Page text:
Have any of your co-workers recently come up to you and ask you about some game called RIFT? There’s a good chance that if they haven’t already, they will soon. Recently Trion has pushed with a large media campaign placing RIFT ads in many different places. For example, we’ve already seen Rift on the back of a bus. And now, you might of seen Rift’s logo in an episode of “Big Bang Theory”.
This tells you a lot about Trion’s campaign to bring Rift’s awareness to the masses. All diehard fans of MMORPG’s have at least played the trial of Rift already, but what about the larger market? Those people that only know WOW because they played it for a month or so back in 2008? These are the people who casually play video games and spend most of their time on Facebook playing farmville but sometimes branch out to a AAA title. Trion is now trying to tap that market share with a broader appeal and advertising effort.
The question is, “Is it working?”
Without getting the numbers straight from Trion, we have no idea. Server numbers and populations seem to be stable if not growing a bit. There has been more activity in some of the usual places. Is this merely the cycle of MMOG players coming back or is it the result of Trion’s efforts of reducing game and sub costs?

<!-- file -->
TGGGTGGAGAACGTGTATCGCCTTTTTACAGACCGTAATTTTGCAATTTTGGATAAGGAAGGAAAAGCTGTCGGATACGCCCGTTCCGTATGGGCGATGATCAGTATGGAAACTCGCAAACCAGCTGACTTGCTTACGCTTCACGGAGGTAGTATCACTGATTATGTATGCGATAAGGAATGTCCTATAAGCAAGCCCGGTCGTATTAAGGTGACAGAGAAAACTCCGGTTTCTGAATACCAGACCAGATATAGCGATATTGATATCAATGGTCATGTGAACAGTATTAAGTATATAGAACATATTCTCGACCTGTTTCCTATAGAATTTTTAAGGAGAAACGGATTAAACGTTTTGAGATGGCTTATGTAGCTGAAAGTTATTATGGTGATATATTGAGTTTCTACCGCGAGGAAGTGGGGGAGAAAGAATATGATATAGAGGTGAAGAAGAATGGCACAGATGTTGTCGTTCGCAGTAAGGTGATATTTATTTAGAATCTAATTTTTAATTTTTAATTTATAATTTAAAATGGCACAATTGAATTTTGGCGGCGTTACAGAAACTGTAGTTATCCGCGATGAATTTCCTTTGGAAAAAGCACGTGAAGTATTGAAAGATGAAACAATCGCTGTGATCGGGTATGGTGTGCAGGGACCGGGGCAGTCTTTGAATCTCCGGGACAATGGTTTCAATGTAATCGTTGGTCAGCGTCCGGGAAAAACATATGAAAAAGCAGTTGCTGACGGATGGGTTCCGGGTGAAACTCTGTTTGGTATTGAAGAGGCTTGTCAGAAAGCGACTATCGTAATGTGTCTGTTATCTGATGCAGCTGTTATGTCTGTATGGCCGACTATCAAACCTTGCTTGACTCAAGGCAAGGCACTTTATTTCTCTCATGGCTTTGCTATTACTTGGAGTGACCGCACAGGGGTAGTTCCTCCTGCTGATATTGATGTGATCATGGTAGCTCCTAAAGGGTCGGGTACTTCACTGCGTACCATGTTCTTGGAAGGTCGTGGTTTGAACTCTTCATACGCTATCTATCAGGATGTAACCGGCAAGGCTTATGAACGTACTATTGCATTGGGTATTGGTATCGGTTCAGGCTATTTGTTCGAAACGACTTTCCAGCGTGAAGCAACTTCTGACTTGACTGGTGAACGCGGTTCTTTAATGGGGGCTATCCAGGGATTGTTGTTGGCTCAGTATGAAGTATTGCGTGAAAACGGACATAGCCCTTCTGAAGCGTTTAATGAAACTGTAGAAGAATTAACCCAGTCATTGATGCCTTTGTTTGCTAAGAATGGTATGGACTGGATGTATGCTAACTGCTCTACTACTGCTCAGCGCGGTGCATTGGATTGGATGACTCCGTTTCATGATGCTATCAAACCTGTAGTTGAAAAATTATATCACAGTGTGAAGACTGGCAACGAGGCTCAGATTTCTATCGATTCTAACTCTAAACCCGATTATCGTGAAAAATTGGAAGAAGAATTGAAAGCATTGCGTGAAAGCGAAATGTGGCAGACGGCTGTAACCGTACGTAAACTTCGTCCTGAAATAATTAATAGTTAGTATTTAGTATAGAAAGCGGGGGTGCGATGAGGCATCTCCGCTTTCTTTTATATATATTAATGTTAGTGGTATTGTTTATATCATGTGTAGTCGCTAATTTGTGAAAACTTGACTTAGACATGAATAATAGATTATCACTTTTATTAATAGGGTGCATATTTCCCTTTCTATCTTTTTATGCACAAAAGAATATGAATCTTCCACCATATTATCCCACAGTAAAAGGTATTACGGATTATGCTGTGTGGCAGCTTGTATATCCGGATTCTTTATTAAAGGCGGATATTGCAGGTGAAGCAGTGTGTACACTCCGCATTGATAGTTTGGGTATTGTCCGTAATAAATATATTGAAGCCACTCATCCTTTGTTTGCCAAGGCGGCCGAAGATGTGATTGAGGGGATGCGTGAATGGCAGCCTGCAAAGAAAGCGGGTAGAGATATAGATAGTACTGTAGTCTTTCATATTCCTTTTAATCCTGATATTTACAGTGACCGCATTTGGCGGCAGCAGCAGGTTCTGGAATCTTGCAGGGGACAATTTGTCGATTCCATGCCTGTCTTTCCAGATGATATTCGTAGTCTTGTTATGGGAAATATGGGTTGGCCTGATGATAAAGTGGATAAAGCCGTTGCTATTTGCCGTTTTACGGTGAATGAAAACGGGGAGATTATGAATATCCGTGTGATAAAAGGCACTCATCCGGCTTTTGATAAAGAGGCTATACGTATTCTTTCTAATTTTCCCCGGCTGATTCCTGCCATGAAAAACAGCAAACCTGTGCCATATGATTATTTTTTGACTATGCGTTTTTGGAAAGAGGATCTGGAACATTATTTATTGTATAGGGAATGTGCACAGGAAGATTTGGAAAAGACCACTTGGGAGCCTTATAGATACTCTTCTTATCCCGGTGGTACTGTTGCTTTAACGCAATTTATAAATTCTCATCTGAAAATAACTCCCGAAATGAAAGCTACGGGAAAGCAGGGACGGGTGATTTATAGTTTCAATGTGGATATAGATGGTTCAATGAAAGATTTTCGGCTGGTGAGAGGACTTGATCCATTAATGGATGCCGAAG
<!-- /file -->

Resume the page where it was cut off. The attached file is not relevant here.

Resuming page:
Trion is slowing developing more and more casual type of game events with upcoming patch 1.6 and Ember Isles. And as Trion matures, it is getting a better idea on how to use their rift and dynamic gaming system to create a better game. Once Ember Isles goes live and we can see in a living environment, outside the PTS, we will finally see Trion’s first new piece of world content since release. Personally, I can’t wait to see what they’ve learned. Most of the “dynamic systems” in the game have been a bit of a disappointment since I know what they are capable of.
So in the mean time, keep your eye out for RIFT in some unusual places as Trion tries to grab the casual player and pull them into Telara.
And as an additional note: This week’s episode of RIFTCeption will be delayed due to the North East being attacked by snow and the ensuing loss of electricity.